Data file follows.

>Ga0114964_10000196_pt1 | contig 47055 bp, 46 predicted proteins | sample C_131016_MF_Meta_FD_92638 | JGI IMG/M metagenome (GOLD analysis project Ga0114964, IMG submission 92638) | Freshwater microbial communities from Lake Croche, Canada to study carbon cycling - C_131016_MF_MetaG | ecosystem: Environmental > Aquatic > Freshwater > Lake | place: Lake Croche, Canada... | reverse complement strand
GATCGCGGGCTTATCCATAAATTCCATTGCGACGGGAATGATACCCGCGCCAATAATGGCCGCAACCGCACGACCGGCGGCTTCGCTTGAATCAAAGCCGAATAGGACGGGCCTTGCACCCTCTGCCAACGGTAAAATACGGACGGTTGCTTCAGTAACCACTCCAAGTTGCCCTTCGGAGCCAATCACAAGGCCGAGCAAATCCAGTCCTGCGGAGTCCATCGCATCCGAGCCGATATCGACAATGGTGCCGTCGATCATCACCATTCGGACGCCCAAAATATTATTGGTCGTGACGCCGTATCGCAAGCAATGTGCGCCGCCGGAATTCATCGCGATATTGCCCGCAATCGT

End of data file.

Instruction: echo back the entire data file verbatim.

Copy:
>Ga0114964_10000196_pt1 | contig 47055 bp, 46 predicted proteins | sample C_131016_MF_Meta_FD_92638 | JGI IMG/M metagenome (GOLD analysis project Ga0114964, IMG submission 92638) | Freshwater microbial communities from Lake Croche, Canada to study carbon cycling - C_131016_MF_MetaG | ecosystem: Environmental > Aquatic > Freshwater > Lake | place: Lake Croche, Canada... | reverse complement strand
GATCGCGGGCTTATCCATAAATTCCATTGCGACGGGAATGATACCCGCGCCAATAATGGCCGCAACCGCACGACCGGCGGCTTCGCTTGAATCAAAGCCGAATAGGACGGGCCTTGCACCCTCTGCCAACGGTAAAATACGGACGGTTGCTTCAGTAACCACTCCAAGTTGCCCTTCGGAGCCAATCACAAGGCCGAGCAAATCCAGTCCTGCGGAGTCCATCGCATCCGAGCCGATATCGACAATGGTGCCGTCGATCATCACCATTCGGACGCCCAAAATATTATTGGTCGTGACGCCGTATCGCAAGCAATGTGCGCCGCCGGAATTCATCGCGATATTGCCCGCAATCGT